It has been a busy few months for Del. Dave Albo (R-42), as the focus of his 2007 transportation plan shifted to abuser fees.
"I just sent a letter to my constituents about the abuser fee program, and 98 percent of the people who responded said they wouldn't mind the program if out-of-state drivers were included," said Albo, who is running unopposed Tuesday, Nov. 6 for his seat in the House of Delegates.
Introduced as a part of the transportation plan adopted by the Virginia General assembly and signed into law by Gov. Tim Kaine (D) earlier this year, the abuser fees gained notoriety over the summer. If someone with Virginia license plates is stopped for any traffic offense, they face higher penalties than someone from outside the Commonwealth. In a handful of court cases across Virginia, the abuser fees have been declared unconstitutional.
Albo said he would like to change the law slightly during his next two-year term in the House of Delegates, if he can gain support from his fellow lawmakers. He would also like to restructure the way fines are levied, using a sliding scale to give harsher penalties for those who are, for example, driving at 50 miles per hour above the speed limit than those who are only driving 10 miles per hour faster.
"The mistake I made was to punish reckless drivers all the same, whether it was just barely over the speed limit or 100 mile per hour over," he said. "What I'm thinking of now is more along the lines of, if you're going 26 miles over the limit, you pay $250, but if you're 40 miles per hour over the limit, you would pay $400, something like that."
THE POSITIVE SIDE of the transportation plan is that Virginia will begin to see revenues from those taxes and fines starting in January, and Albo said that means it's time to build roads.
"I'm running for office again because I wanted to be part of that process and get the problem solved," Albo said.
Other priorities for Albo include taking a closer look at mental health services available in Virginia and the continuity of coverage and care as a child grows up and leaves his or her home community.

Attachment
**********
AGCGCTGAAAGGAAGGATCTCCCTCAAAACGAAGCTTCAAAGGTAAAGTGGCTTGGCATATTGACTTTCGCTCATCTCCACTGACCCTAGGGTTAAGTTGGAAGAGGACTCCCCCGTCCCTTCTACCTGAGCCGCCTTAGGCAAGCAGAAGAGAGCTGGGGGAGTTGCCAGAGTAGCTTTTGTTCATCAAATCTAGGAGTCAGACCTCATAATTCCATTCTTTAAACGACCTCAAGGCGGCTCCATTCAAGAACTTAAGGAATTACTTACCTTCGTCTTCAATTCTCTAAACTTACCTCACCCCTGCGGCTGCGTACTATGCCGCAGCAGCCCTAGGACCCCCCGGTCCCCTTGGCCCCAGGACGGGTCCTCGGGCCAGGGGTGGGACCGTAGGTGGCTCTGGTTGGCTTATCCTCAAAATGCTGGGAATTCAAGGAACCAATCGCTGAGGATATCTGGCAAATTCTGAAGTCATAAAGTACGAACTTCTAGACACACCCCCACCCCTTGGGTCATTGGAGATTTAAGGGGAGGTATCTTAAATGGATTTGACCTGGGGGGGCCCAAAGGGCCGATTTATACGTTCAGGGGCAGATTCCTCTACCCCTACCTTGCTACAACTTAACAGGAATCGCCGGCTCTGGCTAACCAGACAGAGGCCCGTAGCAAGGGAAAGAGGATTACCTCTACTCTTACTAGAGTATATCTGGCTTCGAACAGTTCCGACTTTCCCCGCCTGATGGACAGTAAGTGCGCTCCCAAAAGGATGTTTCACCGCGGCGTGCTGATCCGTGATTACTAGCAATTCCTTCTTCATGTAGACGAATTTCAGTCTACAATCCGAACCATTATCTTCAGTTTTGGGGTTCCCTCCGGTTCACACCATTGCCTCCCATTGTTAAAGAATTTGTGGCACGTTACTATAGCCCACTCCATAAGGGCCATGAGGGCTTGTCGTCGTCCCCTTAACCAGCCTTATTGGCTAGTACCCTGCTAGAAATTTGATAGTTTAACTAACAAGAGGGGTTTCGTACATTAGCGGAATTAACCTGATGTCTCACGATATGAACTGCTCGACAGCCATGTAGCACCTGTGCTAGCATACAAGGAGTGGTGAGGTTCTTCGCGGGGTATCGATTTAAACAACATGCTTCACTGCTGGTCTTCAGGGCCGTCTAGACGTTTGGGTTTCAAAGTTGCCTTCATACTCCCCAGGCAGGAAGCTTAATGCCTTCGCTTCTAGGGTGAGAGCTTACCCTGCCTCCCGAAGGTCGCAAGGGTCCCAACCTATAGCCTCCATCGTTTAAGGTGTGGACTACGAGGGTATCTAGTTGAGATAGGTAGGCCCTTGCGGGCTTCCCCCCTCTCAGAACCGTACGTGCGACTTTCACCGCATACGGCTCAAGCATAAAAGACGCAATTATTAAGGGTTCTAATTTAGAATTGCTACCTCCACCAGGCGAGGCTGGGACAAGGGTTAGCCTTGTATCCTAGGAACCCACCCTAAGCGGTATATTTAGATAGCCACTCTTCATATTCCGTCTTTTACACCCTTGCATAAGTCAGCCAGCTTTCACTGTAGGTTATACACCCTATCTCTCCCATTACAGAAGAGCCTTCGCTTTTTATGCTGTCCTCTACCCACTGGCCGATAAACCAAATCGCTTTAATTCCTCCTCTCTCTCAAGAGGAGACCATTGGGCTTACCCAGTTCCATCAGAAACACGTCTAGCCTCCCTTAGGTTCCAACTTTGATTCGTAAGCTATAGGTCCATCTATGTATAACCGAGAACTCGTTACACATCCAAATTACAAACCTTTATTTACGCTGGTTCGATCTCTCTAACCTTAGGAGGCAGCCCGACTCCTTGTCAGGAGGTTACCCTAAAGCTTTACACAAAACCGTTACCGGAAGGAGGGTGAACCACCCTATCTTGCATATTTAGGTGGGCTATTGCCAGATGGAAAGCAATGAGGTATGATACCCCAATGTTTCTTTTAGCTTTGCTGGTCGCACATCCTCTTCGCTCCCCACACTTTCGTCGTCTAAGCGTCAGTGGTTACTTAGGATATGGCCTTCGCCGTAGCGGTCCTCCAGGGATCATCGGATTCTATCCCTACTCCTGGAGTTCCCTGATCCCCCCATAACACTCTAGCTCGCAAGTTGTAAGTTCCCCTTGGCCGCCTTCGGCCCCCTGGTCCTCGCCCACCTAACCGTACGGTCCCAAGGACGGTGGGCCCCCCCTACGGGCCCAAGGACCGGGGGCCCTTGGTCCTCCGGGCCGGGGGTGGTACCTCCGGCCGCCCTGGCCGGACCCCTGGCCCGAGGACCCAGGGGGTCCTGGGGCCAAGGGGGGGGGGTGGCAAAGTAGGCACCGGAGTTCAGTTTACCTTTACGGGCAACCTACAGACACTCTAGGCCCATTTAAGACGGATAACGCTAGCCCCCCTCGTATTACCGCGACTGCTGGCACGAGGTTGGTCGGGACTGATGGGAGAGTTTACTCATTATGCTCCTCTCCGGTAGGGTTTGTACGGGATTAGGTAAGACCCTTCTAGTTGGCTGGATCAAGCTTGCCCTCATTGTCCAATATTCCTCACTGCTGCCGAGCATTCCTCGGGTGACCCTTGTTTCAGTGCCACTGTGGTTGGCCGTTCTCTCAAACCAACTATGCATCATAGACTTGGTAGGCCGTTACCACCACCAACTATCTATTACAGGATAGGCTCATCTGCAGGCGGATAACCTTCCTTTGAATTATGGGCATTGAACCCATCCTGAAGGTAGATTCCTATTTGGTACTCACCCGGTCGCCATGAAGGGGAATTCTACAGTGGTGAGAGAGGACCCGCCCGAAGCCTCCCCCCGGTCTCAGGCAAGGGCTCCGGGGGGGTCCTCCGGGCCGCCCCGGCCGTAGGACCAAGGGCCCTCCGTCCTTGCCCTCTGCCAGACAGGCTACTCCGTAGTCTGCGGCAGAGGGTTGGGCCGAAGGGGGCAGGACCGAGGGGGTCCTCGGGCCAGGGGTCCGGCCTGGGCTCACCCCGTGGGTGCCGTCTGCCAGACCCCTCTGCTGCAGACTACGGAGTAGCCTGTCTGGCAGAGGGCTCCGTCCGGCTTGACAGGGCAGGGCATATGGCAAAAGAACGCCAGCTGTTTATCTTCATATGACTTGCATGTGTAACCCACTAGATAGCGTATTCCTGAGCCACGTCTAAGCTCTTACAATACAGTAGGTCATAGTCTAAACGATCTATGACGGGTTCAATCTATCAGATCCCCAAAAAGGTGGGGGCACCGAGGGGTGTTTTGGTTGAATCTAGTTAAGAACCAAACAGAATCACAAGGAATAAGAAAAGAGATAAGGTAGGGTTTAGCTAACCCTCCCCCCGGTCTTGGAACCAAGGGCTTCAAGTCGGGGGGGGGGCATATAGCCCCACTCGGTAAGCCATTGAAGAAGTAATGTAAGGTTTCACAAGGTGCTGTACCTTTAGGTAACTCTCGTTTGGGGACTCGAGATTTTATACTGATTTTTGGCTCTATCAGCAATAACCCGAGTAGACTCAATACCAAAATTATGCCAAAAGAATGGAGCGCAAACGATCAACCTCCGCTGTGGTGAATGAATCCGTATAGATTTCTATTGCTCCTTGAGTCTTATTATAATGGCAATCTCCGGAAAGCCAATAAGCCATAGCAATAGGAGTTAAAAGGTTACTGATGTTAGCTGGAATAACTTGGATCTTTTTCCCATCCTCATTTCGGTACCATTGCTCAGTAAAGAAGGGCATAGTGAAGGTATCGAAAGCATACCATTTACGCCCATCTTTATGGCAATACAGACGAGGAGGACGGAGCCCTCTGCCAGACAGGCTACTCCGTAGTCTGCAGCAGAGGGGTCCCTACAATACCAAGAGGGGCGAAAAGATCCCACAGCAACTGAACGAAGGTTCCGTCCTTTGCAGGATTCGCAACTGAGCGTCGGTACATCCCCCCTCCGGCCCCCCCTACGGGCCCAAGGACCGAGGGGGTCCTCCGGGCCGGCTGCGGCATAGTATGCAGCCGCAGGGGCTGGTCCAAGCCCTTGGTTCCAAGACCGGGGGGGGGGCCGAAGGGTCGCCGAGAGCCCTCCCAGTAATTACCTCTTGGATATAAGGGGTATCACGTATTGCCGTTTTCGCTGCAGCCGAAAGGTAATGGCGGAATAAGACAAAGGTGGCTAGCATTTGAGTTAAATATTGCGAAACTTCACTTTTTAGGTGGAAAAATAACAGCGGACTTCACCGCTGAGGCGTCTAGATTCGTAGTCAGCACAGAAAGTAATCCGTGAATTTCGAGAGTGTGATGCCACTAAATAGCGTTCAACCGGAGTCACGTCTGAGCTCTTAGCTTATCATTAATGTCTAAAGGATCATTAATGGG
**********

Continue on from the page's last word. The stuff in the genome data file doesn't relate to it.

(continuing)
"Everyone knew that Cho was a threat, but no one knew it was imminent that he'd kill 32 people," he said, referring to Seung-Hui Cho, the Centreville resident responsible for the April shootings at Virginia Tech. Cho had a history of mental illness but was not required to receive help at college.
"Right now, there are no court orders to make sure people with severe mental health problems keep getting treatment, and I think we all agree we need to change that," Albo said.
Turning to one of the hot-button issues of this election, Albo said he's hoping to continue working with current State Sen. Jay O'Brien (R-39) on implementing stricter laws for illegal immigrants.
"Jay and I saw this was a problem in 2002 and we wanted to organized a bill to deny illegal aliens access to drivers licenses," Albo said. "Next year, I think we're going to work on a bill to deny non-emergency taxpayer services to them, to the extent federal law allows."
That would mean people in the country illegally could be denied medical care, financial aid to college, or other services provided from tax revenues, Albo explained.
Additionally, he would like to see laws in place that would deport illegal immigrants arrested for felonies.
"If they're arrested for something and have to serve less than a year, they do their time in county jail and then are let back into their communities," he said. "In Fairfax County alone, there were over 4,500 illegal aliens who had been arrested for a crime and went back to their communities."
Ideally, Albo said he'd like to see harsher penalties for illegal immigrants who are charged with driving while intoxicated.
"This is the next critical step in getting illegal aliens out of Virginia," he said. "We're not profiling, we're not going to neighbors' houses. The only way a person is investigated is if they commit an arrestable traffic offense."
As a member of the Courts of Justice Committee in the House of Delegates, Albo said he is happy with his appointments and hopes to continue working for his constituents.
He is also not surprised to be running unopposed.
"I thought the Democrats would try to put someone against me because it's a good year for them to run, but when push came to shove, I think they realized they couldn't do it two years ago," he said. "Passing the largest transportation bill in Virginia history probably didn't hurt either."